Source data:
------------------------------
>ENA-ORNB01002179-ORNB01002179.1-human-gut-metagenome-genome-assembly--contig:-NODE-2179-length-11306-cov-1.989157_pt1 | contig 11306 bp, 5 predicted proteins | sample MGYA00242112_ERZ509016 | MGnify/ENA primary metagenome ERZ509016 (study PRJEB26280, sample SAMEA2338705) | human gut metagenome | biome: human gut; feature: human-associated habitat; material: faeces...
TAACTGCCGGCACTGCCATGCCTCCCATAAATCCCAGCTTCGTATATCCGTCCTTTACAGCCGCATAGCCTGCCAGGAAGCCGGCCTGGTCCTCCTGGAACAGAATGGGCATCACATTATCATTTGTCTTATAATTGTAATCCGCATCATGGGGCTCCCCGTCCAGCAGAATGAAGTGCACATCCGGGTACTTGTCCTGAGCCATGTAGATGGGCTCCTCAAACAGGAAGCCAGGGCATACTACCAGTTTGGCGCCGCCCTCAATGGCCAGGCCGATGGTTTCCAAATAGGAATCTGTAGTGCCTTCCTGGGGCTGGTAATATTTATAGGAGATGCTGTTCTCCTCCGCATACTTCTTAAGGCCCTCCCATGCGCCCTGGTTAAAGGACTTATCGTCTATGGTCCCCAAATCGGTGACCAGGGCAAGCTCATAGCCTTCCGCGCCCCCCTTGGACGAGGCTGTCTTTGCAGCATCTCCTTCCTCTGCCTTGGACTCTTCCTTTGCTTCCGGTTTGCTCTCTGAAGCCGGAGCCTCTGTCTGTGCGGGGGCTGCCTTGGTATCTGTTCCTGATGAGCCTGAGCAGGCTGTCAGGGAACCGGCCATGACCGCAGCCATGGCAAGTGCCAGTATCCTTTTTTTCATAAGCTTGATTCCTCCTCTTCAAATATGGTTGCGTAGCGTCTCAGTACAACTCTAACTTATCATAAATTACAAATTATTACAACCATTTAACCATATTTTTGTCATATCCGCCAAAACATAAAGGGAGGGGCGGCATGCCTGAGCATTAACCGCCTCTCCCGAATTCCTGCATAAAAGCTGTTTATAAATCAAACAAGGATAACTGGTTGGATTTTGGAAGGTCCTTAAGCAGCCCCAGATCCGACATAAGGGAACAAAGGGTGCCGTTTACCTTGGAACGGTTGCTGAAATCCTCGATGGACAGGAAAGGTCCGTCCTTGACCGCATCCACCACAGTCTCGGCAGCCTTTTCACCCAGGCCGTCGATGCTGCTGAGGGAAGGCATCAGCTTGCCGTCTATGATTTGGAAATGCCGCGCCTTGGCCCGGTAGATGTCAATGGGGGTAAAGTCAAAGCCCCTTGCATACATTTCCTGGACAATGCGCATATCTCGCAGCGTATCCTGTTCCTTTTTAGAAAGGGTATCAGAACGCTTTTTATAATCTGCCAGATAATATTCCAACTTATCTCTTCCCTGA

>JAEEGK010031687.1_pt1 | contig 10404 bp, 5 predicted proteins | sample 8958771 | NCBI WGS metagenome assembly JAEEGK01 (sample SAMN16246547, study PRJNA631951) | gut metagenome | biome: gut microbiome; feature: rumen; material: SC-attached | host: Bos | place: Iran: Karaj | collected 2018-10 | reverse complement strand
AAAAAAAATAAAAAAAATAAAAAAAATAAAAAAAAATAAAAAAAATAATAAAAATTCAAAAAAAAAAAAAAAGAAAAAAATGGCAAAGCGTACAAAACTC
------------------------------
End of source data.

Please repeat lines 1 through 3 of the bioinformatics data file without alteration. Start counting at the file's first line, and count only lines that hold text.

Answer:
>ENA-ORNB01002179-ORNB01002179.1-human-gut-metagenome-genome-assembly--contig:-NODE-2179-length-11306-cov-1.989157_pt1 | contig 11306 bp, 5 predicted proteins | sample MGYA00242112_ERZ509016 | MGnify/ENA primary metagenome ERZ509016 (study PRJEB26280, sample SAMEA2338705) | human gut metagenome | biome: human gut; feature: human-associated habitat; material: faeces...
TAACTGCCGGCACTGCCATGCCTCCCATAAATCCCAGCTTCGTATATCCGTCCTTTACAGCCGCATAGCCTGCCAGGAAGCCGGCCTGGTCCTCCTGGAACAGAATGGGCATCACATTATCATTTGTCTTATAATTGTAATCCGCATCATGGGGCTCCCCGTCCAGCAGAATGAAGTGCACATCCGGGTACTTGTCCTGAGCCATGTAGATGGGCTCCTCAAACAGGAAGCCAGGGCATACTACCAGTTTGGCGCCGCCCTCAATGGCCAGGCCGATGGTTTCCAAATAGGAATCTGTAGTGCCTTCCTGGGGCTGGTAATATTTATAGGAGATGCTGTTCTCCTCCGCATACTTCTTAAGGCCCTCCCATGCGCCCTGGTTAAAGGACTTATCGTCTATGGTCCCCAAATCGGTGACCAGGGCAAGCTCATAGCCTTCCGCGCCCCCCTTGGACGAGGCTGTCTTTGCAGCATCTCCTTCCTCTGCCTTGGACTCTTCCTTTGCTTCCGGTTTGCTCTCTGAAGCCGGAGCCTCTGTCTGTGCGGGGGCTGCCTTGGTATCTGTTCCTGATGAGCCTGAGCAGGCTGTCAGGGAACCGGCCATGACCGCAGCCATGGCAAGTGCCAGTATCCTTTTTTTCATAAGCTTGATTCCTCCTCTTCAAATATGGTTGCGTAGCGTCTCAGTACAACTCTAACTTATCATAAATTACAAATTATTACAACCATTTAACCATATTTTTGTCATATCCGCCAAAACATAAAGGGAGGGGCGGCATGCCTGAGCATTAACCGCCTCTCCCGAATTCCTGCATAAAAGCTGTTTATAAATCAAACAAGGATAACTGGTTGGATTTTGGAAGGTCCTTAAGCAGCCCCAGATCCGACATAAGGGAACAAAGGGTGCCGTTTACCTTGGAACGGTTGCTGAAATCCTCGATGGACAGGAAAGGTCCGTCCTTGACCGCATCCACCACAGTCTCGGCAGCCTTTTCACCCAGGCCGTCGATGCTGCTGAGGGAAGGCATCAGCTTGCCGTCTATGATTTGGAAATGCCGCGCCTTGGCCCGGTAGATGTCAATGGGGGTAAAGTCAAAGCCCCTTGCATACATTTCCTGGACAATGCGCATATCTCGCAGCGTATCCTGTTCCTTTTTAGAAAGGGTATCAGAACGCTTTTTATAATCTGCCAGATAATATTCCAACTTATCTCTTCCCTGA

>JAEEGK010031687.1_pt1 | contig 10404 bp, 5 predicted proteins | sample 8958771 | NCBI WGS metagenome assembly JAEEGK01 (sample SAMN16246547, study PRJNA631951) | gut metagenome | biome: gut microbiome; feature: rumen; material: SC-attached | host: Bos | place: Iran: Karaj | collected 2018-10 | reverse complement strand